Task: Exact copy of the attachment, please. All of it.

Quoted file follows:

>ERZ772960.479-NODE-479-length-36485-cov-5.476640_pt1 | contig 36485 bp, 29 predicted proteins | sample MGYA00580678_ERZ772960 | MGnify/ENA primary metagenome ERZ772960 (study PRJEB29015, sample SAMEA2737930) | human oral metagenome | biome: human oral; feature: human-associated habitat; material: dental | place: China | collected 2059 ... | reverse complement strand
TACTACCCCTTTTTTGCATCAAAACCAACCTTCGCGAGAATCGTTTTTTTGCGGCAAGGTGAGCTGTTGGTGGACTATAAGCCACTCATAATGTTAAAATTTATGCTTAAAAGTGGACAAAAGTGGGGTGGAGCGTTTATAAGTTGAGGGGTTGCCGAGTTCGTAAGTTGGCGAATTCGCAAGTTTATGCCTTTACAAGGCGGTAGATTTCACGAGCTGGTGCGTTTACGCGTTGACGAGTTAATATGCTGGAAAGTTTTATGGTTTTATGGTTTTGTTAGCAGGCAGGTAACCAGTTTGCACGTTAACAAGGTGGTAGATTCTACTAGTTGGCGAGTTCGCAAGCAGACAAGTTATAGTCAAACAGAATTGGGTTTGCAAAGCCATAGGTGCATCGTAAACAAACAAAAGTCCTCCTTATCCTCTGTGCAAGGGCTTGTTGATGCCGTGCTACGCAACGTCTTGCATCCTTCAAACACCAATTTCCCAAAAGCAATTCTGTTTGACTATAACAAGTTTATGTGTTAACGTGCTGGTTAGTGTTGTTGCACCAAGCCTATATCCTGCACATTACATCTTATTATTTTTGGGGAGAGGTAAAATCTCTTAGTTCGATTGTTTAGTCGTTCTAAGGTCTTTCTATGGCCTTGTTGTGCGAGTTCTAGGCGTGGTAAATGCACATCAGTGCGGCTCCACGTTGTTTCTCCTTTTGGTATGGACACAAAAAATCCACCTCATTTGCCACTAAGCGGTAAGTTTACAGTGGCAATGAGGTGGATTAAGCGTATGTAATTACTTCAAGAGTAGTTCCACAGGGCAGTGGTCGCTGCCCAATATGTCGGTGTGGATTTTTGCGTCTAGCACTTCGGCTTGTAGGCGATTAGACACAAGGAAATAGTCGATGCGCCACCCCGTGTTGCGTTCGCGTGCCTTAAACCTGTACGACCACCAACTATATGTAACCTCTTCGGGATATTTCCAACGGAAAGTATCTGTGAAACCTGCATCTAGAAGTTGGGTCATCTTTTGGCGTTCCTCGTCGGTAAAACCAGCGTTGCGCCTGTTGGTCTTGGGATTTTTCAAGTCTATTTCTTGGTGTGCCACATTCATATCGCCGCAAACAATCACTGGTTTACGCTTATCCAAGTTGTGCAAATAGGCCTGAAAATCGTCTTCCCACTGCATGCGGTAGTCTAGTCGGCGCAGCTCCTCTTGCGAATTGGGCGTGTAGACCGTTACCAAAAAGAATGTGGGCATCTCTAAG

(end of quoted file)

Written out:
>ERZ772960.479-NODE-479-length-36485-cov-5.476640_pt1 | contig 36485 bp, 29 predicted proteins | sample MGYA00580678_ERZ772960 | MGnify/ENA primary metagenome ERZ772960 (study PRJEB29015, sample SAMEA2737930) | human oral metagenome | biome: human oral; feature: human-associated habitat; material: dental | place: China | collected 2059 ... | reverse complement strand
TACTACCCCTTTTTTGCATCAAAACCAACCTTCGCGAGAATCGTTTTTTTGCGGCAAGGTGAGCTGTTGGTGGACTATAAGCCACTCATAATGTTAAAATTTATGCTTAAAAGTGGACAAAAGTGGGGTGGAGCGTTTATAAGTTGAGGGGTTGCCGAGTTCGTAAGTTGGCGAATTCGCAAGTTTATGCCTTTACAAGGCGGTAGATTTCACGAGCTGGTGCGTTTACGCGTTGACGAGTTAATATGCTGGAAAGTTTTATGGTTTTATGGTTTTGTTAGCAGGCAGGTAACCAGTTTGCACGTTAACAAGGTGGTAGATTCTACTAGTTGGCGAGTTCGCAAGCAGACAAGTTATAGTCAAACAGAATTGGGTTTGCAAAGCCATAGGTGCATCGTAAACAAACAAAAGTCCTCCTTATCCTCTGTGCAAGGGCTTGTTGATGCCGTGCTACGCAACGTCTTGCATCCTTCAAACACCAATTTCCCAAAAGCAATTCTGTTTGACTATAACAAGTTTATGTGTTAACGTGCTGGTTAGTGTTGTTGCACCAAGCCTATATCCTGCACATTACATCTTATTATTTTTGGGGAGAGGTAAAATCTCTTAGTTCGATTGTTTAGTCGTTCTAAGGTCTTTCTATGGCCTTGTTGTGCGAGTTCTAGGCGTGGTAAATGCACATCAGTGCGGCTCCACGTTGTTTCTCCTTTTGGTATGGACACAAAAAATCCACCTCATTTGCCACTAAGCGGTAAGTTTACAGTGGCAATGAGGTGGATTAAGCGTATGTAATTACTTCAAGAGTAGTTCCACAGGGCAGTGGTCGCTGCCCAATATGTCGGTGTGGATTTTTGCGTCTAGCACTTCGGCTTGTAGGCGATTAGACACAAGGAAATAGTCGATGCGCCACCCCGTGTTGCGTTCGCGTGCCTTAAACCTGTACGACCACCAACTATATGTAACCTCTTCGGGATATTTCCAACGGAAAGTATCTGTGAAACCTGCATCTAGAAGTTGGGTCATCTTTTGGCGTTCCTCGTCGGTAAAACCAGCGTTGCGCCTGTTGGTCTTGGGATTTTTCAAGTCTATTTCTTGGTGTGCCACATTCATATCGCCGCAAACAATCACTGGTTTACGCTTATCCAAGTTGTGCAAATAGGCCTGAAAATCGTCTTCCCACTGCATGCGGTAGTCTAGTCGGCGCAGCTCCTCTTGCGAATTGGGCGTGTAGACCGTTACCAAAAAGAATGTGGGCATCTCTAAG